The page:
Blues' Halak putting Olympic experience behind himby Louie Korac
HAZELWOOD, Mo. -- Jaroslav Halak went to the 2010 Vancouver Olympics as Slovakia's No. 1 goalie. He came back to the NHL after a successful tournament and helped the Montreal Canadiens advance to the Eastern Conference Final.
The thought was perhaps a repeat at the 2014 Sochi Olympics could be parlayed into a successful run with the St. Louis Blues, who restart their season Wednesday against the Vancouver Canucks.
There still is the opportunity to help the Blues make an extended postseason run, but Halak will have to do so after a forgettable run by the Slovaks, one he'd certainly like to park in the rear-view mirror.
Halak's numbers reflect just how poorly things went for Slovakia, which finished fourth in Vancouver but was one of the major disappointments in Russia, going winless in the preliminary round and then losing its qualification playoff game 5-3 against the Czech Republic.
Halak was 0-2 with a 5.13 goals-against average and .857 save percentage in two games before giving up the reins to Jan Laco, who started the final two games. Laco was third on the depth chart when the Sochi Olympics began, behind Halak and the Montreal Canadiens' Peter Budaj. Laco is not even the starter on his own team, Donbass Donetsk of the Kontinental Hockey League, where he backs up former NHL goalie Michael Leighton.
Halak, who returned to the ice with the Blues on Sunday, reflected on the Slovaks' poor performance, including a 7-1 loss in the opener against the United States.
"It didn't happen [at the Olympics]," Halak said. "That's hockey. We didn't play great. At the Olympics, when you play against the best you need to play the best. We need to do our best every night. We didn't do that. It's as simple as that."
Halak allowed five goals on 25 shots in a 7-1 loss to the United States in both teams' first game in Sochi. He was pulled in the second period and replaced by Budaj. Halak then stopped 28 shots in a 3-1 loss to Slovenia, a game that was scoreless heading into the third period.
It was before the final preliminary round game that Slovakia coach Vladimir Vujtek made the change and decided to start Laco against Russia, a game in which the host country won 1-0 in a shootout. Laco stopped all 36 shots he faced in regulation and overtime.
Reports circulated that Halak was told he was done for the tournament prior to facing Czech Republic in the elimination game and that Laco would be the goalie the rest of the way. Halak refuted those reports.
"I was never told I was done for the tournament," Halak said. "I just figured maybe I was after we played well in the Russia game. I was still hoping to get back in there but it didn't happen for me.
"Obviously I didn't expect it but we needed to win. We needed to make a few changes. Coach changed the goalie and that was it. I'm glad to be back here and get the first one."
"We didn't play great," Halak also said. "I didn't play great. Now I'm glad to be back and hopefully I can help the guys get some points."
Blues goalie coach Corey Hirsch said the team puts no stock in what happened with Halak at the Olympics.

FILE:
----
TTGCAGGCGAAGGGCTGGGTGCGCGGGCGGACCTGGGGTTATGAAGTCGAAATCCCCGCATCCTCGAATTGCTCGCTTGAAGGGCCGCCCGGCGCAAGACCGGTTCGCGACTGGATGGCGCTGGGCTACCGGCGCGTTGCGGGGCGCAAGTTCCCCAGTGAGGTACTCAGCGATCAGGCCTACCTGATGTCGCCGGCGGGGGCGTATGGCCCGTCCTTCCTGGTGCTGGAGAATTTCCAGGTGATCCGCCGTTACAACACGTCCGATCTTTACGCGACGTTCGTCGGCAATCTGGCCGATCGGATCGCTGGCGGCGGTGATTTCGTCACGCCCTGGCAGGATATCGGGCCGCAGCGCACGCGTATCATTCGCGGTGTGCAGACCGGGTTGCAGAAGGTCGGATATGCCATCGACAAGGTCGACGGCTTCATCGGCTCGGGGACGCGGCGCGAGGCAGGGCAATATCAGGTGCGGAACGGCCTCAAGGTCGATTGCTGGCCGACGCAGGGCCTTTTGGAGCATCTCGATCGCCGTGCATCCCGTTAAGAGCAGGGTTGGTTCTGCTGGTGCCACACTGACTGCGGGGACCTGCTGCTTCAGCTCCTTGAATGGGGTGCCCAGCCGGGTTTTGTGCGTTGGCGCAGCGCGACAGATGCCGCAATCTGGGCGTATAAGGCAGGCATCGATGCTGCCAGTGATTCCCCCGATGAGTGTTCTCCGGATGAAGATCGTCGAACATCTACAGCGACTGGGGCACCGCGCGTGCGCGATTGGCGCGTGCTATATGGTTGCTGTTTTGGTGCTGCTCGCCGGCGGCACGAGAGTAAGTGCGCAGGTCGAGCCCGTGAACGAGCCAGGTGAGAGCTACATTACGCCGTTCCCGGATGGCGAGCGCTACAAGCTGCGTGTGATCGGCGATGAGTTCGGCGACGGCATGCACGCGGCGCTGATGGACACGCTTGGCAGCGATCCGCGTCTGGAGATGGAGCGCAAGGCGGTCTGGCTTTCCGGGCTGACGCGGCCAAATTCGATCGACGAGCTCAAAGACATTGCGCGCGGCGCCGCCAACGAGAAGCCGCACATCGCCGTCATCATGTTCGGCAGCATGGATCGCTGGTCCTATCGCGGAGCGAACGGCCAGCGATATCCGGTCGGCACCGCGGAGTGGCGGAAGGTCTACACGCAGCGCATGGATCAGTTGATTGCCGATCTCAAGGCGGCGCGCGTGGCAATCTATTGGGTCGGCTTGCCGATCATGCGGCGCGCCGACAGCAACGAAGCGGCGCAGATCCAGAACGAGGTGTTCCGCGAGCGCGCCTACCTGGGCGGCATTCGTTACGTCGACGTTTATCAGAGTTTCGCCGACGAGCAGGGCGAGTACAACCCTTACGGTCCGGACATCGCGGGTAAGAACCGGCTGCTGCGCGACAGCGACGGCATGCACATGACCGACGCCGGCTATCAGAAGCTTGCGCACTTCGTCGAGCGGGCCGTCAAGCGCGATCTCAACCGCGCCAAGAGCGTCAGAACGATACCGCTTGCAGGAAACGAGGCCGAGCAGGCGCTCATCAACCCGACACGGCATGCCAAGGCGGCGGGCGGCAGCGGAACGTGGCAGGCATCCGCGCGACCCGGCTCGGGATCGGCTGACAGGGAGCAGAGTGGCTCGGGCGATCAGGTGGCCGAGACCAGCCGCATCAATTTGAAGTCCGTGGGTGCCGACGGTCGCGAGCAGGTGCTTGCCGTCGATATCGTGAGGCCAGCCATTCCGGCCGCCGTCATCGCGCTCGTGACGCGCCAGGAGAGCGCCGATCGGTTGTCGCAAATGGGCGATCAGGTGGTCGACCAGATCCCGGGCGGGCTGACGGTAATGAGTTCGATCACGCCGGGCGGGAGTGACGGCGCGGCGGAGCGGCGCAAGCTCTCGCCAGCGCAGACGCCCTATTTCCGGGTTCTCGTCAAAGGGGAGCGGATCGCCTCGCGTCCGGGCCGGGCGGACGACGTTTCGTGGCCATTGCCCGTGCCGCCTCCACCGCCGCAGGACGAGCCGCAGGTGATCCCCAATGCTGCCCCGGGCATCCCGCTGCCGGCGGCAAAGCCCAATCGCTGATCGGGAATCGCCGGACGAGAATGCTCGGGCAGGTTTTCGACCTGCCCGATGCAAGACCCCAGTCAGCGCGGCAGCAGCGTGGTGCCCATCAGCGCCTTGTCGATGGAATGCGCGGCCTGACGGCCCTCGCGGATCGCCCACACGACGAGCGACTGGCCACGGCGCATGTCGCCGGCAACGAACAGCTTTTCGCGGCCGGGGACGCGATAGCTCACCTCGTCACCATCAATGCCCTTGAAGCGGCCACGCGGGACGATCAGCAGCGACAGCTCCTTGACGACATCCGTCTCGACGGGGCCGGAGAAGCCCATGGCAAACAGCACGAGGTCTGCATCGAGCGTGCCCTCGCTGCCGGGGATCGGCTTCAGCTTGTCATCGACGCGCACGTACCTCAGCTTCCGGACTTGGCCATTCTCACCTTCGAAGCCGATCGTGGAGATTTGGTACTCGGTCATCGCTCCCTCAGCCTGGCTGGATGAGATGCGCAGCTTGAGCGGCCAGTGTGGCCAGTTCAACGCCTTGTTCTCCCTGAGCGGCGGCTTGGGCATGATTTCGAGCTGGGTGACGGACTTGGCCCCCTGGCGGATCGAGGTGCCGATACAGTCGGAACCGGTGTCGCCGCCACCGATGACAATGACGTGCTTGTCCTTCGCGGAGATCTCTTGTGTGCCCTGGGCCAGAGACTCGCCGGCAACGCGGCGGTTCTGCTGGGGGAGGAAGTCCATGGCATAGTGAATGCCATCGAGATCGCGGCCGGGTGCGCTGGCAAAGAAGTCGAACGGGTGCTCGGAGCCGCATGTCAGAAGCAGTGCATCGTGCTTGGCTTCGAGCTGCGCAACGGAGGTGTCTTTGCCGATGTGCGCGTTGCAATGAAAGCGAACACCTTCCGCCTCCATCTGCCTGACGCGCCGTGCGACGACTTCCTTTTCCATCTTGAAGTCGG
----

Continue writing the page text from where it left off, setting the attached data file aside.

"He won't let it affect him at all because he knows," Hirsch said. "Jaro's smart enough to know that sometimes this game isn't fair."
With the Olympics behind him Halak can focus on helping the Blues succeed down the stretch as well as make an extended run in the Stanley Cup Playoffs.
Halak is 24-8-4 with a 2.26 GAA and .915 save percentage in 36 games. In 11 games prior to the Olympic break he went 7-2-1.
"There's still a lot of hockey left," Halak said. "I'm still looking forward to the rest of the season. I'm going to try to do all I can.
"I need to get back to it. I need to get back to a few really good practices and then play the game. We'll see how it's going to go but I'm really glad to be back here practicing. We've got a few more before the games."
Halak was under siege in both games playing for Slovakia. His Blues teammates know it and they have no issues with who he is or what he brings to the team.
"He's an elite goalie," defenseman Barret Jackman said. "He's one of the best in the League right now. A short tournament with all the travel and a different team too; it's not a defensive team like we have. It's a different style of hockey that he saw there. It's two games. It really means nothing to what he means to our team. We've got all the faith in the world in him. Jaro knows that tournament is different from the NHL. Those were two games for him. Goalies have a bad game or two and elite goalies can come through it."
Halak and Vladimir Tarasenko, who played for Russia, were given a couple days to rest and recover from the 10-hour time difference between St. Louis and Sochi.
"I know we've got a really good team," Halak said. "We just need to keep playing the same way we were before the break. I know the [fellow Olympic] guys will be tired getting back, but we just need to make sure everybody plays their best game in Vancouver.
"... I'm still trying to catch up to the time changes. Hopefully within the next few days I'll be back."
And the Blues know when Halak's at his best. He's the franchise leader in shutouts (20) despite being fifth all-time in games played for the franchise (158).
"He's confident, he's big, he's aggressive and he's got a good energy level," Hirsch said. "That's the thing we see the most. He has more of a presence in the net. He plays at the top of the paint, attacking pucks. It's an overall presence you can feel on the ice.
"We've talked quite a bit and it's status quo. Our goal here is the Stanley Cup and that's his. We just pick up where we left off."